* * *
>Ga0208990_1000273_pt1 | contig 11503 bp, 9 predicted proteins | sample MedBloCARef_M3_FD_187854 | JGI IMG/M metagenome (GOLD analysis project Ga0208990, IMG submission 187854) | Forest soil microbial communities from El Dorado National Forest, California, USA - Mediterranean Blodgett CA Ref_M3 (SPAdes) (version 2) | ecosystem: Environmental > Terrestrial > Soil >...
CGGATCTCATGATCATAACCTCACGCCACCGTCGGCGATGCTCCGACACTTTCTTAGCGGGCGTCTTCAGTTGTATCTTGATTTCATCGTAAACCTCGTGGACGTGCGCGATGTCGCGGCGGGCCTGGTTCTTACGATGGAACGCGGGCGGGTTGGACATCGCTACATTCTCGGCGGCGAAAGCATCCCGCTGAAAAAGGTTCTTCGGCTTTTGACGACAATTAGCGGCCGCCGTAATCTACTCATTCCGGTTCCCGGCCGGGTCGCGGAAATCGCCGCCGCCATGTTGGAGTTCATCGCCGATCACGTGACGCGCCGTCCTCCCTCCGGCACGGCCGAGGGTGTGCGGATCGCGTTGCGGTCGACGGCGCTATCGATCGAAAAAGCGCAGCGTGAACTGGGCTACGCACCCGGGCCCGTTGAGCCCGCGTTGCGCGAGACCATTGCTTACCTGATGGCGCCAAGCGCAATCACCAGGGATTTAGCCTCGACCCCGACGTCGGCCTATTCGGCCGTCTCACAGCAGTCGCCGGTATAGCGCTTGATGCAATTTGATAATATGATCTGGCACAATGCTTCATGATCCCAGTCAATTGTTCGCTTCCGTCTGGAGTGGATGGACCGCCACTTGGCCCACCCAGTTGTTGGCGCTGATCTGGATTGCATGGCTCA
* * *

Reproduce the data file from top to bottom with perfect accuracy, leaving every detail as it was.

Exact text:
>Ga0208990_1000273_pt1 | contig 11503 bp, 9 predicted proteins | sample MedBloCARef_M3_FD_187854 | JGI IMG/M metagenome (GOLD analysis project Ga0208990, IMG submission 187854) | Forest soil microbial communities from El Dorado National Forest, California, USA - Mediterranean Blodgett CA Ref_M3 (SPAdes) (version 2) | ecosystem: Environmental > Terrestrial > Soil >...
CGGATCTCATGATCATAACCTCACGCCACCGTCGGCGATGCTCCGACACTTTCTTAGCGGGCGTCTTCAGTTGTATCTTGATTTCATCGTAAACCTCGTGGACGTGCGCGATGTCGCGGCGGGCCTGGTTCTTACGATGGAACGCGGGCGGGTTGGACATCGCTACATTCTCGGCGGCGAAAGCATCCCGCTGAAAAAGGTTCTTCGGCTTTTGACGACAATTAGCGGCCGCCGTAATCTACTCATTCCGGTTCCCGGCCGGGTCGCGGAAATCGCCGCCGCCATGTTGGAGTTCATCGCCGATCACGTGACGCGCCGTCCTCCCTCCGGCACGGCCGAGGGTGTGCGGATCGCGTTGCGGTCGACGGCGCTATCGATCGAAAAAGCGCAGCGTGAACTGGGCTACGCACCCGGGCCCGTTGAGCCCGCGTTGCGCGAGACCATTGCTTACCTGATGGCGCCAAGCGCAATCACCAGGGATTTAGCCTCGACCCCGACGTCGGCCTATTCGGCCGTCTCACAGCAGTCGCCGGTATAGCGCTTGATGCAATTTGATAATATGATCTGGCACAATGCTTCATGATCCCAGTCAATTGTTCGCTTCCGTCTGGAGTGGATGGACCGCCACTTGGCCCACCCAGTTGTTGGCGCTGATCTGGATTGCATGGCTCA